Select Committee on International Development Minutes of Evidence

Memorandum submitted by the Department for International Development


  The Annual Meetings of the World Bank and International Monetary Fund (IMF) were held on 28-29 September in Washington. The Chancellor of the Exchequer chaired the International Monetary and Financial Committee (IMFC) and the Governor of the Bank of England represented the UK. At the Development Committee the Secretary of State for International Development (the UK Governor of the World Bank) represented the UK.

  The first part of this submission (Section A) sets out the UK's objectives in advance of the Meetings. These objectives were circulated to all MPs and to relevant NGOs in mid-September. Two meetings were held with NGOs to discuss the objectives in advance of the Meetings: the first chaired by the Secretary of State in DFID on 19 September, and the second chaired by the Chancellor at the Commonwealth Institute on 25 September. The Secretary of State and Jim Wolfensohn, President of the World Bank, were also present at the latter meeting.

  The second part of this submission (Section B) reports on, and set outs achievements at, the Annual Meetings. A similar note has also been sent to MPs and NGOs. Also attached are: the Joint UK Ministerial statement to the Development Committee (Section C); the IMFC Communique agreed at the Meetings (Section D); and the Development Committee Communique agreed at the Meetings (Section E).



  The proposed agenda for the IMFC focuses on two broad topics: the Global Economy and Financial Markets, including outlook, risks and policy responses; and the IMF and the International Financial System in the Process of Reform, which will include strengthening surveillance, crisis prevention and crisis resolution, the Fund's role in low income countries and combating money laundering and the financing of terrorism. In addition, the IMFC will also consider progress reports on the Twelfth General Review of IMF Quotas, Streamlining Conditionality and Enhancing ownership, and the Independent Evaluation Office.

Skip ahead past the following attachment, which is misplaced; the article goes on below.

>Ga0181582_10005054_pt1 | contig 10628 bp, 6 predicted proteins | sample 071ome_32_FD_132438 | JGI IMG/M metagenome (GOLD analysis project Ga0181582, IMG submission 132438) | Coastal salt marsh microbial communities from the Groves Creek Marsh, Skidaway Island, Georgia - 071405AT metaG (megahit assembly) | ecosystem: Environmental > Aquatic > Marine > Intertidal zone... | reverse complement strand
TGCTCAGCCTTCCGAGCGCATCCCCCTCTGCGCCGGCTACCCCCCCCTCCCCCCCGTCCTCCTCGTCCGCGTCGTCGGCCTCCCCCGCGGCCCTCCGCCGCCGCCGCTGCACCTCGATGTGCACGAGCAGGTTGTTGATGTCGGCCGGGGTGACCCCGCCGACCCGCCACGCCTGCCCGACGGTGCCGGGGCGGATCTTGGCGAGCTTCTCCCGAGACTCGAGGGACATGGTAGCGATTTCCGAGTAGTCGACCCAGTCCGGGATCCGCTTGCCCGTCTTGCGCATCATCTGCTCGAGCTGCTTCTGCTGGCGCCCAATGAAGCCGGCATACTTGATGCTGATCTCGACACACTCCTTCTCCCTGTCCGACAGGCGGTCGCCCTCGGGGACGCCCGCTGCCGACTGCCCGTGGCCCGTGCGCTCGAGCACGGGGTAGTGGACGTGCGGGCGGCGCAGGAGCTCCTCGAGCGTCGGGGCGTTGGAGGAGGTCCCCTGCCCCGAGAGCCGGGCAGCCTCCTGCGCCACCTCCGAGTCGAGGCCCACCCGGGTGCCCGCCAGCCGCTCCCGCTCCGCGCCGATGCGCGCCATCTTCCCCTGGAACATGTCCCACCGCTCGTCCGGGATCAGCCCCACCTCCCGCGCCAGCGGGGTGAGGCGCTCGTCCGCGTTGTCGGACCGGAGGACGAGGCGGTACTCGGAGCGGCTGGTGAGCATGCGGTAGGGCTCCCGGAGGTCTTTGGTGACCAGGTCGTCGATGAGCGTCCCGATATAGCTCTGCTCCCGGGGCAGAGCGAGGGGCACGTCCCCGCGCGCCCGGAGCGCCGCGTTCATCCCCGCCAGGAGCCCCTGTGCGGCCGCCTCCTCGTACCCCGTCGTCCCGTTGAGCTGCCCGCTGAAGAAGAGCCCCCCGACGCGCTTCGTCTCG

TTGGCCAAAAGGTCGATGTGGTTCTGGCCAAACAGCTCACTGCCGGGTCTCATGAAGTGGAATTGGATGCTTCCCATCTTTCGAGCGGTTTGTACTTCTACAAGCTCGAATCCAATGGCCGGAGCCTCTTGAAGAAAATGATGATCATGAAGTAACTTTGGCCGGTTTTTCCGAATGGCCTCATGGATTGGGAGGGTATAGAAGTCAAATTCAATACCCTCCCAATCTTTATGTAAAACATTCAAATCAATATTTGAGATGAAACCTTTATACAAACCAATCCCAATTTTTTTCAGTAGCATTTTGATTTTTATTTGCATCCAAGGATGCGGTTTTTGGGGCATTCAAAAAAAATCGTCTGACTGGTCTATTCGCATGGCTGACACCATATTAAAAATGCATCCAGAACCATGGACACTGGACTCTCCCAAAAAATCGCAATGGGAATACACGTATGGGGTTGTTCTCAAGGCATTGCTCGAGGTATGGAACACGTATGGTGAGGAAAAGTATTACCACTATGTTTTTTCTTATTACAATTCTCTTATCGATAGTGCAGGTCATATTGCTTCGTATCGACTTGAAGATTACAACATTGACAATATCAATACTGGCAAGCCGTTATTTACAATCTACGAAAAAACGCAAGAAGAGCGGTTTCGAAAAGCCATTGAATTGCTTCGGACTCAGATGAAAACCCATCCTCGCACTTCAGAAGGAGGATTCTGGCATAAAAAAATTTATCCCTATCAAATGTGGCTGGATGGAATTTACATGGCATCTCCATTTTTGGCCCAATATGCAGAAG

Strengthening the global economy

  The UK will be seeking to ensure that, given the heightened risks and vulnerabilities arising from the current situation in the global economy, the IMFC remains vigilant and takes positive action to identify and minimise potential vulnerabilities, including further strengthening the framework of internationally recognised codes and standards, particularly in the area of corporate governance.

  We will again emphasise the central importance of strengthening crisis prevention, including enhancing the transparency, authority and independence of the IMF's surveillance; and in providing additional financing to support country programmes where appropriate. We will also stress the importance of the involvement of the private sector in the prevention and resolution of financial crises, including consideration of the IMF's policy regarding access to Fund resources, and taking forward work on the complementary contractual and statutory approaches to sovereign debt restructuring.

The role of the IMF in low-income countries